FAMU Board Considers Fallout from Hazing Death
The Florida A&M University board of trustees began wrestling Wednesday with how to contain the fallout of the death of a band member last year, considering a wide-ranging plan to combat a culture of hazing in the Marching 100 band and getting a look at the costs.
Headlining the recommendations is a plan to hire a special assistant to President James Ammons and a compliance officer for the historically black university’s music department. Both positions would be aimed at ensuring that hazing doesn’t again take hold in the band, which has been suspended through the 2012-13 school year, and that band members meet existing and new eligibility standards.
“You have my commitment to stay focused on this issue and put Florida A&M University in a leadership position nationally to deal with this issue, and once and for all eradicating this culture, this campus culture, at Florida A&M University of hazing,” Ammons told the board.
Hazing at A&M burst onto the scene when drum major Robert Champion, 26, was allegedly beaten to death in a ritual hazing on board a charter bus during a band trip to Orlando in November. Thirteen people have been charged in connection with the hazing, with 11 of them facing felony charges.
The plan discussed Wednesday would impose new requirements on band members, including ensuring that only full-time FAMU students are in the Marching 100 and other musical ensembles; allowing students only four years of eligibility and five years to use them, much like college football players; and strengthening the academic standards for remaining in the band and receiving a scholarship.
Ammons conceded that the changes could mean that, at least initially, the size of the band would shrink.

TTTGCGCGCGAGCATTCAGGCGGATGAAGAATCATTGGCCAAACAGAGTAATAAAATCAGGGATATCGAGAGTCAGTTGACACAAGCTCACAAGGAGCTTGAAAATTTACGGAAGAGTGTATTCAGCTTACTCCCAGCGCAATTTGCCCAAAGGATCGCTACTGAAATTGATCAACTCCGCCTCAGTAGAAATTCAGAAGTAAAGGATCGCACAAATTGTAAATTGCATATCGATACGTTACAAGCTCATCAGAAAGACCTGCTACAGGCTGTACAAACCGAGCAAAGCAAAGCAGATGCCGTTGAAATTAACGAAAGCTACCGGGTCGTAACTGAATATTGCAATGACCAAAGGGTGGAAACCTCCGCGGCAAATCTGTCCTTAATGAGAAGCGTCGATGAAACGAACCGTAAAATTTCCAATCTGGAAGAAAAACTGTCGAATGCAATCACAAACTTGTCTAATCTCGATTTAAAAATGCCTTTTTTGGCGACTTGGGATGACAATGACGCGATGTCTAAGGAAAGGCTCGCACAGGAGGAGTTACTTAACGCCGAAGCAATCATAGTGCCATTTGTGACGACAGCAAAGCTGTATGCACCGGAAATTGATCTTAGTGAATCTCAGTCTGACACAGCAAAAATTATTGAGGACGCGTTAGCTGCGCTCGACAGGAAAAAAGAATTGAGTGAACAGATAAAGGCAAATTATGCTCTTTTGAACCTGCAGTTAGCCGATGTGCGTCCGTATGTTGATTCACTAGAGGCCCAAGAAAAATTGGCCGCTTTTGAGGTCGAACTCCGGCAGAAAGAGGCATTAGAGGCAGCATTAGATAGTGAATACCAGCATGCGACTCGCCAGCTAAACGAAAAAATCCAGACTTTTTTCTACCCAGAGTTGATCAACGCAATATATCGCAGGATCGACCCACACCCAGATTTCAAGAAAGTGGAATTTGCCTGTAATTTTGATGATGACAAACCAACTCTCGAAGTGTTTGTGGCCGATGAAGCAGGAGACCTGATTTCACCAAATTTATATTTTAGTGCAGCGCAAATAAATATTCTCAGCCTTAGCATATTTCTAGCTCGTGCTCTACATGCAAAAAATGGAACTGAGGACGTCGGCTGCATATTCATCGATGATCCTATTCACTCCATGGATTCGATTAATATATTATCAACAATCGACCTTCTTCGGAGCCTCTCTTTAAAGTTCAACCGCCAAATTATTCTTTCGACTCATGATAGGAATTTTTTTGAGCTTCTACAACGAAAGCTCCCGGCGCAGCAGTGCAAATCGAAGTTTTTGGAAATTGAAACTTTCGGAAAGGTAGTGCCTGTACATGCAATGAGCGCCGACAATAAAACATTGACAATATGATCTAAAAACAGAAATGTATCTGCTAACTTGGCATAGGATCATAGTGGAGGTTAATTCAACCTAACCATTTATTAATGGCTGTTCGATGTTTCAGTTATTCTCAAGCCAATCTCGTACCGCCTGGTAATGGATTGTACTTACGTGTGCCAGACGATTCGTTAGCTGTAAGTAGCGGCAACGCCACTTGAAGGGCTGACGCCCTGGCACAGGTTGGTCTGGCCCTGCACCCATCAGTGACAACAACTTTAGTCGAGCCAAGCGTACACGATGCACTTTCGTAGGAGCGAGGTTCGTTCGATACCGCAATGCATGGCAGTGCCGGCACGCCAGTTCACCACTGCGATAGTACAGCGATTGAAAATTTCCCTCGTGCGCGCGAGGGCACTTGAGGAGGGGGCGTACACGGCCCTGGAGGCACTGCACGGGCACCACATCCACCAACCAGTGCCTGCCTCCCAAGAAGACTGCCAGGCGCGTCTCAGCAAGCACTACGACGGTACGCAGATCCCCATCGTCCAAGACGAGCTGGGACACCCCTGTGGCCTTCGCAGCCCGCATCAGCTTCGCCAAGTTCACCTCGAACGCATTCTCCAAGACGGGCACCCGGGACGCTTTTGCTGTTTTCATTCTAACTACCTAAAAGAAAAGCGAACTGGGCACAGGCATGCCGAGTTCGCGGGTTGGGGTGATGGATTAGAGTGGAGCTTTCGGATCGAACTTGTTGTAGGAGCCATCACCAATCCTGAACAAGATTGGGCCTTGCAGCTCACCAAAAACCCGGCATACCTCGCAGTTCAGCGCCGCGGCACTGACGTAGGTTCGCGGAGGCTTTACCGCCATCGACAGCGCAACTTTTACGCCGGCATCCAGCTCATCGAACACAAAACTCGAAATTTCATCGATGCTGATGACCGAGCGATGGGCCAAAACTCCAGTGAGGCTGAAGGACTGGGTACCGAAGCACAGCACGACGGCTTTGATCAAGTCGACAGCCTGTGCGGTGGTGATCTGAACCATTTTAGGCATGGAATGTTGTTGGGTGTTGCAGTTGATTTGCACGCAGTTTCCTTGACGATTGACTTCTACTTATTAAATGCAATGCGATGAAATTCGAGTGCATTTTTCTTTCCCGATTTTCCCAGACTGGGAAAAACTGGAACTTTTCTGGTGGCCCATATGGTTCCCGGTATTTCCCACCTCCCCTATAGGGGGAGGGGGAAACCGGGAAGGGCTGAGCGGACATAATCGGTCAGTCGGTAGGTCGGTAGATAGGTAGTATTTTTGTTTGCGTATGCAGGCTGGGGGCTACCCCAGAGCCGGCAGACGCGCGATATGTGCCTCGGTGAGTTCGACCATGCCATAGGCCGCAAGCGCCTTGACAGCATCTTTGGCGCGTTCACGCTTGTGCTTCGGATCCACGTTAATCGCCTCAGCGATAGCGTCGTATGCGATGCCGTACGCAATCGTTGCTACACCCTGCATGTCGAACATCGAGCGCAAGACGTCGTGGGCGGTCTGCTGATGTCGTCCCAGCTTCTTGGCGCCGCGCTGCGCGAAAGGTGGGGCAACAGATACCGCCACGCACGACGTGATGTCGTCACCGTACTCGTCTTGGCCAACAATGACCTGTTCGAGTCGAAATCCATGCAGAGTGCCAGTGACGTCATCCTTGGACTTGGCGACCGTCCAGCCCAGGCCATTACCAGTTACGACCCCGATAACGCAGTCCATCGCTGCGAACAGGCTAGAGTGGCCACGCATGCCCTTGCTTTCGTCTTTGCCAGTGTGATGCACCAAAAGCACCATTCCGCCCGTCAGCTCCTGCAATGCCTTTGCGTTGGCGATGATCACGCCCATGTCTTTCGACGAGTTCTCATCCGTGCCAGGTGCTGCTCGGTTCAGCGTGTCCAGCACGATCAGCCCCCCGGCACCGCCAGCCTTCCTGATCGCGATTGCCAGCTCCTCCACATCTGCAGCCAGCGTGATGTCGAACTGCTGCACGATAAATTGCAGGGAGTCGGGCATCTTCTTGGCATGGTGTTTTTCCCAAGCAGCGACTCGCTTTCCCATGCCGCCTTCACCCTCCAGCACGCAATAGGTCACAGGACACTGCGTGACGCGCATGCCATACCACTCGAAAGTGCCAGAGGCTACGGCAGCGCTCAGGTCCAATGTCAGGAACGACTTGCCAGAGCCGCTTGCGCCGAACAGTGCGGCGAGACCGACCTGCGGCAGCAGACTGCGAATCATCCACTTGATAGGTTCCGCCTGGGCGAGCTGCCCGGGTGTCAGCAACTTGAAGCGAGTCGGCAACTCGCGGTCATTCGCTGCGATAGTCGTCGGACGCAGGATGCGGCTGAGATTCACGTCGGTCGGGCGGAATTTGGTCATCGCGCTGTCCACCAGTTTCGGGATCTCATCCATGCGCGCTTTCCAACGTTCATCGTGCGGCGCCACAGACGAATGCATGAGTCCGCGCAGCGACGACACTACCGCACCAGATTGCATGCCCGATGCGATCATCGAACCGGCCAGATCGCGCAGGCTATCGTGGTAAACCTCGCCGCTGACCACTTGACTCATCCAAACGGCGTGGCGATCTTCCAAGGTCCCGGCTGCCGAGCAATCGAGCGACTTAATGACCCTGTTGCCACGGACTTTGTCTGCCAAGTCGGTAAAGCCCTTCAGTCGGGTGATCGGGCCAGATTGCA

“I think it’s going to be smaller,” Ammons said. “But higher quality. … Because I have looked at the academic record of current band members, and many of them wouldn’t be in the band.”
Trustees seemed largely receptive to the plan, which is expected to be voted on Thursday. But they also mulled over the price tag, including a combined $196,000 expected to be paid to the special assistant and the compliance officer.
Ammons said he would push to ensure those positions were filled, regardless of what happened with the university’s budget; the board is expected to approve a budget recommendation to the Florida Board of Governors on Thursday as well.
“If we didn’t have those two positions, there may be a question as to whether or not we’re serious,” Ammons said.
Some trustees, though, seemed to push for alternatives. While saying he personally supported the idea, Narayan Persaud — the board’s faculty representative — said some parts of it might be a tough sell.
“Coming from the perspective of faculty, they feel that whenever something is wrong at the institution, we add another layer of bureaucracy,” Persaud said. ” … All we are doing here is to add other layers to the bureaucracy.”
And trustee Torey Alston wondered whether the university might be able to reassign current members of the university’s staff to deal with the problem instead of creating new positions.
“When hazing is no longer an issue, (and) the culture is gone in a year or two, what happens to this position?” Alston said, who preceded the question by noting it was “optimistic.”
Other board members cautioned against believing that hazing would be gone quickly, or perhaps at all, with one trustee saying the university needed to guard against a “recurrence.”
by Brandon Larrabee